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Cancel Culture

Merriam Webster defines cancel culture as a social environment in which publicly boycotting or withdrawing support for people, organizations, etc. regarded as promoting socially unacceptable beliefs is widespread practice.

Dictionary.com, in its pop-culture dictionary, defines cancel culture as "withdrawing support for (i.e. 'canceling' ) public figures and companies after they have done or said something considered objectionable or offensive."

Cambridge Dictionary defines cancel culture as a way of behaving in a society or group, especially on social media, in which it is common to completely reject and stop supporting someone because they have said or done something that offends you:

  1. Mike Lindell — The CEO of My Pillow said his company was ditched by nearly 20 retailers after he publicly questioned the electoral results of the 2020 presidential election and made his election fraud claims into a movie. Lindell is an unwavering supporter of former President Donald Trump and visited him in the White House on Jan. 15 — five days before Mr. Trump left office.
  2. Chris Harrison – The longtime host of ABC’s “The Bachelor” franchise decided to “step aside” after defending current contestant Rachael Kirkconnell when old photos surfaced of her attending an Old South antebellum party. “While I do not speak for Rachael Kirkconnell, my intentions were simply to ask for grace in offering her an opportunity to speak on her own behalf,” Harrison explained. “What I now realize I have done is cause harm by wrongly speaking in a manner that perpetuates racism, and for that I am so deeply sorry.”
  3. J.K. Rowling — The famous author of the Harry Potter series has faced backlash for voicing her fears that the push for transgender rights will ultimately endanger women’s rights. She’s since defended her comments on her website and joined 150 authors and academics denouncing “cancel culture.” These actions have only further infuriated her critics, who called for a boycott of her books and for her publisher to stop paying royalties.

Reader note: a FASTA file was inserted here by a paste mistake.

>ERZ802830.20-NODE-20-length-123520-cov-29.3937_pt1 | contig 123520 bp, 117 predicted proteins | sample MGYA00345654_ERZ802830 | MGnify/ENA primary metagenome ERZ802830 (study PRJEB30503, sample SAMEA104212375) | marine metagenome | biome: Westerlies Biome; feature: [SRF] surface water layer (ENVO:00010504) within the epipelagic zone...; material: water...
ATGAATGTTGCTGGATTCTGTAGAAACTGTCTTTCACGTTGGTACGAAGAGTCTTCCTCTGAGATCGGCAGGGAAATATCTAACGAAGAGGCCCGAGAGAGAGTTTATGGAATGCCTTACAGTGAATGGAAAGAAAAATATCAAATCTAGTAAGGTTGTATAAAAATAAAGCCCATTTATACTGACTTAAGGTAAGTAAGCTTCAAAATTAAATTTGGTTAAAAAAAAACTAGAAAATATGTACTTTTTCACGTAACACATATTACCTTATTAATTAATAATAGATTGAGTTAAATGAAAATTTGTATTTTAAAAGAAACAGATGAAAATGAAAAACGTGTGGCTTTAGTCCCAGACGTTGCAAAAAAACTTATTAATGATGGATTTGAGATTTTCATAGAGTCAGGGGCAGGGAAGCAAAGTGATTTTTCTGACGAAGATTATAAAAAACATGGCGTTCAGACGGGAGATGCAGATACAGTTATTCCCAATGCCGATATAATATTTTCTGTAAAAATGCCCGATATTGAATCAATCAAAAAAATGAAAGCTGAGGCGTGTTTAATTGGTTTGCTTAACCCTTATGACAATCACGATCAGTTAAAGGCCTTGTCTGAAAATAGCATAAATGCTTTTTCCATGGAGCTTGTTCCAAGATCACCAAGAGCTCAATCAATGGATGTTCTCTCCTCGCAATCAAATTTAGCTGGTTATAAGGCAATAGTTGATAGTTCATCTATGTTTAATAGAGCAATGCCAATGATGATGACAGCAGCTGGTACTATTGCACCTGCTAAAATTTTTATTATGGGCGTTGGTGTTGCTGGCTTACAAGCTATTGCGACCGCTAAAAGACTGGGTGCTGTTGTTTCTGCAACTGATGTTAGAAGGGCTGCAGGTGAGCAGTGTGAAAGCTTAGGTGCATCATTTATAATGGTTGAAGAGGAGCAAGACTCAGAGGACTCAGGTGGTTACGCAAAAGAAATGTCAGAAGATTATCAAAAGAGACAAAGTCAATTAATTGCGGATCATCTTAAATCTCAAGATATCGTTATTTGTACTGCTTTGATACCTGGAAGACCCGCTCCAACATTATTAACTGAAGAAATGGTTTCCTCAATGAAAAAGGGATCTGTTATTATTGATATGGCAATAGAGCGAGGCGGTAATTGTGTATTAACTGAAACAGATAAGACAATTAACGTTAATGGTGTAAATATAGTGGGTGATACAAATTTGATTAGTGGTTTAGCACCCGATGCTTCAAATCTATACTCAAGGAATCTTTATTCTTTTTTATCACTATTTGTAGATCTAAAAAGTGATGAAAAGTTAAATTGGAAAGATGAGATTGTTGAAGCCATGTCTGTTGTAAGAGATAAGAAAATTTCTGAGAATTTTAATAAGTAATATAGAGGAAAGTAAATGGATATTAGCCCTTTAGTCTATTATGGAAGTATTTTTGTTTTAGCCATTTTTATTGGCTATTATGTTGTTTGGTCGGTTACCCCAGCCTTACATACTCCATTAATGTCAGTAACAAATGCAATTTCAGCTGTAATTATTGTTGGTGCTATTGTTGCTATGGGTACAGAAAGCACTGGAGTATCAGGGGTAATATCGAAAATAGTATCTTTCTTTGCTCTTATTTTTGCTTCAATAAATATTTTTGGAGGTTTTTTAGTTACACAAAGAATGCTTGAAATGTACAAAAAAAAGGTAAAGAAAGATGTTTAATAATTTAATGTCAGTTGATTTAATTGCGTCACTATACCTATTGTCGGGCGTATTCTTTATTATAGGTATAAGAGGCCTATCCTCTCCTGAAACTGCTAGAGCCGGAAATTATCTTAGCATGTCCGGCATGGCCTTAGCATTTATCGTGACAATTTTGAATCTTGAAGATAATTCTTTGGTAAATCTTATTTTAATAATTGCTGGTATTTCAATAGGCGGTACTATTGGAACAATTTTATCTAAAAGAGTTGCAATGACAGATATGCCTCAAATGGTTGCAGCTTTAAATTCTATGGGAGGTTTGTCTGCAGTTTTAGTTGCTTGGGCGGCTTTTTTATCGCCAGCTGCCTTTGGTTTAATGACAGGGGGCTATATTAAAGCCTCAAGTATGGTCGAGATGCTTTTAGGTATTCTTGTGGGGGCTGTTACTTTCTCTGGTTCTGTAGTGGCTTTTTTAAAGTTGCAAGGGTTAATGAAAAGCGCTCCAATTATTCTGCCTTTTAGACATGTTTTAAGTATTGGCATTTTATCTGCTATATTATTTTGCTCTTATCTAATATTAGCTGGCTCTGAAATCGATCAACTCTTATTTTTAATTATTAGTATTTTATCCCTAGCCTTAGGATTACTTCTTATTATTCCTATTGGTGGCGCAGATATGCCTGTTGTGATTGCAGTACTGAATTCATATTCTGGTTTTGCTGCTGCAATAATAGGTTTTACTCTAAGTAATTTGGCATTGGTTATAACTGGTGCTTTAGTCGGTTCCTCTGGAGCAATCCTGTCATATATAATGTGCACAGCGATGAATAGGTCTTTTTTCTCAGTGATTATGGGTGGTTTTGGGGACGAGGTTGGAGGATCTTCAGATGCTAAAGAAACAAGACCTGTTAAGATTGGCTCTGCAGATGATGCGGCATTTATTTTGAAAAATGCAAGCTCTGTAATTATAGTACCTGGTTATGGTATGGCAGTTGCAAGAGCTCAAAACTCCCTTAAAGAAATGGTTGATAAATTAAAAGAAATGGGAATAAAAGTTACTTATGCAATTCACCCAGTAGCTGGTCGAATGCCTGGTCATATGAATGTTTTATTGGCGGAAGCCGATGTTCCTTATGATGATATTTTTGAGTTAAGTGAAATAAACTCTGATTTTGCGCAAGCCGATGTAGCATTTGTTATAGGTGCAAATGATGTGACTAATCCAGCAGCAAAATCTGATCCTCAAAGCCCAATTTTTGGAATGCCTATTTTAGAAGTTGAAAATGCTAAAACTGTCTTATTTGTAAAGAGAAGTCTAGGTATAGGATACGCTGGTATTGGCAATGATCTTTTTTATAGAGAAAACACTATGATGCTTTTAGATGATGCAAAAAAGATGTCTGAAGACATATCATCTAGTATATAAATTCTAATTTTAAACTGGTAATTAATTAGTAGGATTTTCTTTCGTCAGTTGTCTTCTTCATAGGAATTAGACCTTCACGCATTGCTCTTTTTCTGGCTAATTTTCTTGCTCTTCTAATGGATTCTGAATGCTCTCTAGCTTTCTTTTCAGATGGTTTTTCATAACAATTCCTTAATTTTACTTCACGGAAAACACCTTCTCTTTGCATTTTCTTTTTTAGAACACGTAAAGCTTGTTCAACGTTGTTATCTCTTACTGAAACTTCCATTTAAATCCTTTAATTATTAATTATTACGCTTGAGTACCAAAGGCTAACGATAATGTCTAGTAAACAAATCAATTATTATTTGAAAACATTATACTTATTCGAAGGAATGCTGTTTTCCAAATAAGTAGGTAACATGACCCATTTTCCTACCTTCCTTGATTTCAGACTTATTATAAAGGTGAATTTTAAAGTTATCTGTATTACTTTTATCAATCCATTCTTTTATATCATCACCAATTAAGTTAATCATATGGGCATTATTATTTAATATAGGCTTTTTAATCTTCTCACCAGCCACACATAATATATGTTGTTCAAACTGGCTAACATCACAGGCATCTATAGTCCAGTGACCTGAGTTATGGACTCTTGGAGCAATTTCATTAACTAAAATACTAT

4. Adam Rubenstein — The former New York Times opinion editor and writer resigned from the paper in December, six months after its staff went into an uproar over a piece he edited by Sen. Tom Cotton. The column by Arkansas Republican argued for the federal government to “send in the troops” to quell violence in cities throughout the country in response to civil unrest following the death of George Floyd. Former editor Mari Weiss wrote on Twitter about the resignation: “Adam was hung out to dry by his own colleagues. Then he and his work were lied about, including in this mendacious editor’s note.”
  5. Gina Carano — The “Mandalorian” actress was fired by Disney after posting on social media that being a Republican in 2021 was similar to being Jewish during Nazi Germany. Her Hollywood agent dropped her, and Hasbro scrapped her “Star Wars” action figures.
  6. Tucker Carlson/Sean Hannity/Laura Ingraham — The prime-time Fox News opinion hosts have long battled with cancel culture and advertisement boycotts for airing their conservative views. Media Matters, a liberal group that opposes Fox, keeps a list of the network’s prime-time sponsors and routinely singles them out advocating for them to drop their advertisements if it deems a host says something particularly egregious one evening.